Journey to Bethlehem
watercolour, conte and pencil
31 x 45.5 cm
"Justin O’Brien was certainly an anomaly in 20th century Australian art. This has less to do with his choice of religious subject matter or the stylistic mannerism which he adopted, but is more of a comment on his preoccupation with the search for the spiritual dimension within the context of figurative art. Parallels may be drawn with an artist like Balthus, with whom he shared the sense of monumental dignity and a sense of lyricism, but whereas Balthus sought within his uncanny settings to exploit psychological and specifically sexual tensions, in O’Brien’s works, the pictorial tensions are exploited to explore a spiritual dimension. In the past, when we were primarily preoccupied with a linear construct of modernism in 20th century Australian art, O’Brien’s art seemed as a beautifully executed eccentric irrelevancy. Now that we have admitted a pluralism into our understanding of artistic developments, O’Brien’s art needs to be re-evaluated as the work of one of the most significant Australian artists of his time, one who sought to explore the spiritual dimension without abandoning the figurative form. In the present period when we are rapid re-considering of our traditions of art, Justin O’Brien is increasingly recognised as one of the giants in Australian art of the post-war period."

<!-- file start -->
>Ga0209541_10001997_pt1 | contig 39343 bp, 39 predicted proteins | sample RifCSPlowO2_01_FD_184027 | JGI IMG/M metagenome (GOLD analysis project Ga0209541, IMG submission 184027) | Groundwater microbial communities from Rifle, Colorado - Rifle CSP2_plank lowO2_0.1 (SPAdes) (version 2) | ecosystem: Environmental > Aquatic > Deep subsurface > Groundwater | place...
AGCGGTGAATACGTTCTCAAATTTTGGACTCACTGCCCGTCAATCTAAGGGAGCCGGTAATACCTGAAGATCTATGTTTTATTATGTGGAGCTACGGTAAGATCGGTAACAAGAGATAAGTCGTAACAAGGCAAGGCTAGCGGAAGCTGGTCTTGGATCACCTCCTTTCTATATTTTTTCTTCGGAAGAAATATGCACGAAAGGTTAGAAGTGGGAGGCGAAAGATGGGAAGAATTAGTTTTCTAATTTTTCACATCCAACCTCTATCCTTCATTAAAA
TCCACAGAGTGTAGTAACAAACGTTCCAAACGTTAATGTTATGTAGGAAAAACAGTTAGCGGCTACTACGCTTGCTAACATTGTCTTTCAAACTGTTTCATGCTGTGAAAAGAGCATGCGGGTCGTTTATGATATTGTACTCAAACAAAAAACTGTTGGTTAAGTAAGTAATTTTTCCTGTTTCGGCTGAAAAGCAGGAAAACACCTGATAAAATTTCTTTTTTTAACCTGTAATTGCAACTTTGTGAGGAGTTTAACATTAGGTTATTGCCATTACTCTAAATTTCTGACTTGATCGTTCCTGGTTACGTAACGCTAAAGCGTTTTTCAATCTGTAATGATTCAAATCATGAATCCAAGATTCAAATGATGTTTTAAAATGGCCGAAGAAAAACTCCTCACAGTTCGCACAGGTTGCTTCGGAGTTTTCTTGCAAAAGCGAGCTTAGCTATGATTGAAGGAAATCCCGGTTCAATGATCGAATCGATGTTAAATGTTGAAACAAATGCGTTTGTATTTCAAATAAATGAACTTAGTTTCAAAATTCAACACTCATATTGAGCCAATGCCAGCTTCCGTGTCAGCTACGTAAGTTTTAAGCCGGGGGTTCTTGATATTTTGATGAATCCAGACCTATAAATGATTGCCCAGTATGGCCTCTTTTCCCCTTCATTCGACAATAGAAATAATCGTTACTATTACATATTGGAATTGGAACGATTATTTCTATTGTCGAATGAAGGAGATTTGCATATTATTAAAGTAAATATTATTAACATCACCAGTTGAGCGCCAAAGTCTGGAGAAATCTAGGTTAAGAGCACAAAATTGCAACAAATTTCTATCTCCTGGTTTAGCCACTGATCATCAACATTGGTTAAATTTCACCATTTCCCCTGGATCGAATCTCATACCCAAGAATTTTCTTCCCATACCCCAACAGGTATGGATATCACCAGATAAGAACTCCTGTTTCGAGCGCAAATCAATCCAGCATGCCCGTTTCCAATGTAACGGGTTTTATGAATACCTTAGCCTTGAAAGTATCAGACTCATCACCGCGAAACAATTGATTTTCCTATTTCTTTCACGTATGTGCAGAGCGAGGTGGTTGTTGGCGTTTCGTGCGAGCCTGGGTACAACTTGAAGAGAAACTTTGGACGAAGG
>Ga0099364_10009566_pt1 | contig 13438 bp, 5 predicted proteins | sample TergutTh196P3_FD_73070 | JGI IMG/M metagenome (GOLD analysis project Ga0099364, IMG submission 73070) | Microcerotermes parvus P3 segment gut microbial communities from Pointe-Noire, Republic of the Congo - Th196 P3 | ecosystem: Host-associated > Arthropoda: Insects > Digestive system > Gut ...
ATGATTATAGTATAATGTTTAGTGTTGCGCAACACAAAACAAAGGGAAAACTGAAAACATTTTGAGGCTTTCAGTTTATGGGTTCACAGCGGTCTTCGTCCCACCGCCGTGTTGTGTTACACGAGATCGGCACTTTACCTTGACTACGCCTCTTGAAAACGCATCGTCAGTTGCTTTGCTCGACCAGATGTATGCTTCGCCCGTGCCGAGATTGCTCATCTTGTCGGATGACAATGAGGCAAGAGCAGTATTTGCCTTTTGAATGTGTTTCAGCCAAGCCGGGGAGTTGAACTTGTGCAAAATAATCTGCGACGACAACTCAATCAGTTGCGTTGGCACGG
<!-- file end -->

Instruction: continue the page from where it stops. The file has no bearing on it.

Professor Sasha Grishin, AM, FAHA
Australian National University, Canberra
extract from 2006 exhibition catalogue